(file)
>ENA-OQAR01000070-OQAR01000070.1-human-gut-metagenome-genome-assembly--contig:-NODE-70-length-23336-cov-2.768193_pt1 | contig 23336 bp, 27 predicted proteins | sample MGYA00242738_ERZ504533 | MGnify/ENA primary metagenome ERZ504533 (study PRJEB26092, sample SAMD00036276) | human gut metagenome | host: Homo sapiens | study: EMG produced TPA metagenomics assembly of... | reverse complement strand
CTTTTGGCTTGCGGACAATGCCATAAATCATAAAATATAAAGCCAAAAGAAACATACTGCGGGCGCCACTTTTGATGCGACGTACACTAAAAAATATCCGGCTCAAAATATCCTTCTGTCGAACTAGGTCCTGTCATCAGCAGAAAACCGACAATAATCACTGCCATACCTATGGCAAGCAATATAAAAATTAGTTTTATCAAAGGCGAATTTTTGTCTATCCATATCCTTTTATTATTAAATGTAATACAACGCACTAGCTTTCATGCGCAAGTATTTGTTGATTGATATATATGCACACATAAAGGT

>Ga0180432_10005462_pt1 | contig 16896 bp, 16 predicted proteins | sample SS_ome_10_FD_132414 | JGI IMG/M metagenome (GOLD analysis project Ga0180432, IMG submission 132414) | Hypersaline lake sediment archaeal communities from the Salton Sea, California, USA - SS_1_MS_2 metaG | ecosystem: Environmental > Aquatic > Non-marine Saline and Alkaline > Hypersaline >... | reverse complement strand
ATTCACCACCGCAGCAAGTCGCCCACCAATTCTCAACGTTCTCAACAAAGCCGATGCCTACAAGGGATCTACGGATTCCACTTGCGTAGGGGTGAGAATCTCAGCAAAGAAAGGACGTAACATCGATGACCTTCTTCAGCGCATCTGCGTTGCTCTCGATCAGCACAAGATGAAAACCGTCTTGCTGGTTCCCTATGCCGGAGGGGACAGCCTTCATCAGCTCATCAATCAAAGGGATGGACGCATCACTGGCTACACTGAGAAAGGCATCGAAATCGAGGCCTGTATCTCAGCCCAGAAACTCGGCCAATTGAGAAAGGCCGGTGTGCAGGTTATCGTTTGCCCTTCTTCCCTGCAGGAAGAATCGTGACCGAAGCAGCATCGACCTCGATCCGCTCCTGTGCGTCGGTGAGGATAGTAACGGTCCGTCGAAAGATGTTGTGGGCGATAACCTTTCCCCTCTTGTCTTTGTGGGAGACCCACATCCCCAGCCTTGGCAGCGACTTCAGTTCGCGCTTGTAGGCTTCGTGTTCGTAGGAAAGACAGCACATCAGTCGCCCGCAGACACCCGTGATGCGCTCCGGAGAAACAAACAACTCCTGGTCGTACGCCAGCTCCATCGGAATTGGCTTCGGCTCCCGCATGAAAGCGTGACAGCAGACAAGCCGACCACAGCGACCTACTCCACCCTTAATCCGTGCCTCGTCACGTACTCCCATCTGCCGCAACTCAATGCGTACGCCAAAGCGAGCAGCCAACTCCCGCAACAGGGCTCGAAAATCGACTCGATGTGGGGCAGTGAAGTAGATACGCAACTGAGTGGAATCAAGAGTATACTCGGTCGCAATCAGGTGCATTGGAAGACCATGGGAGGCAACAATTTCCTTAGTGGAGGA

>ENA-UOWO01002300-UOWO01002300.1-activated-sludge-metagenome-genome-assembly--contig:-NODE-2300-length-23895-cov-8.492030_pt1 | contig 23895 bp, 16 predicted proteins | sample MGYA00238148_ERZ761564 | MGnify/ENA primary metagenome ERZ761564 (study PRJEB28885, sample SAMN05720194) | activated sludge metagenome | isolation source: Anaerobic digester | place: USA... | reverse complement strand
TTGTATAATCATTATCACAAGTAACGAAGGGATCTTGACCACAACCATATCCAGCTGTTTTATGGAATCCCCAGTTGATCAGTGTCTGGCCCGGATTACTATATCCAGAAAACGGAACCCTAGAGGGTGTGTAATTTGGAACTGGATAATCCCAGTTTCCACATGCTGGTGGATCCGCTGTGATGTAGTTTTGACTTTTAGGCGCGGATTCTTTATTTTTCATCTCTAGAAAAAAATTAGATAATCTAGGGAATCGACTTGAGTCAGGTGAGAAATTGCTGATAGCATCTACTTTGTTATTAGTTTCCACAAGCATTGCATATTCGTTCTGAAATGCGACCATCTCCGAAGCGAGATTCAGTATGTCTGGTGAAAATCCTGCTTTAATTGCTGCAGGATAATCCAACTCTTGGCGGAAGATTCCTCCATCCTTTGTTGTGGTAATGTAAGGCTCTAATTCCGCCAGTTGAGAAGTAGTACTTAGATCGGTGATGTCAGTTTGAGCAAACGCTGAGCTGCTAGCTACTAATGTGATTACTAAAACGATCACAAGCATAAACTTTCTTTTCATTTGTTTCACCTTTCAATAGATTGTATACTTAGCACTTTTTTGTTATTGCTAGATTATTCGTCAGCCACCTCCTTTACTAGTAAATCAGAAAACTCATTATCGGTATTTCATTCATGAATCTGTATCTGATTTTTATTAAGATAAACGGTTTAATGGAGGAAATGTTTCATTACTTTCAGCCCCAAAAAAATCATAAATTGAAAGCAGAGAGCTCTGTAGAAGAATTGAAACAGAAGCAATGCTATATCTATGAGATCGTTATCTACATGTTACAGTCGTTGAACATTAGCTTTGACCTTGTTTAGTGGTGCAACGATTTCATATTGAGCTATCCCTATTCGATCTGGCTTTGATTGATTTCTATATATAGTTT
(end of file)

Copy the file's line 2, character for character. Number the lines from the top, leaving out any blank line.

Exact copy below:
CTTTTGGCTTGCGGACAATGCCATAAATCATAAAATATAAAGCCAAAAGAAACATACTGCGGGCGCCACTTTTGATGCGACGTACACTAAAAAATATCCGGCTCAAAATATCCTTCTGTCGAACTAGGTCCTGTCATCAGCAGAAAACCGACAATAATCACTGCCATACCTATGGCAAGCAATATAAAAATTAGTTTTATCAAAGGCGAATTTTTGTCTATCCATATCCTTTTATTATTAAATGTAATACAACGCACTAGCTTTCATGCGCAAGTATTTGTTGATTGATATATATGCACACATAAAGGT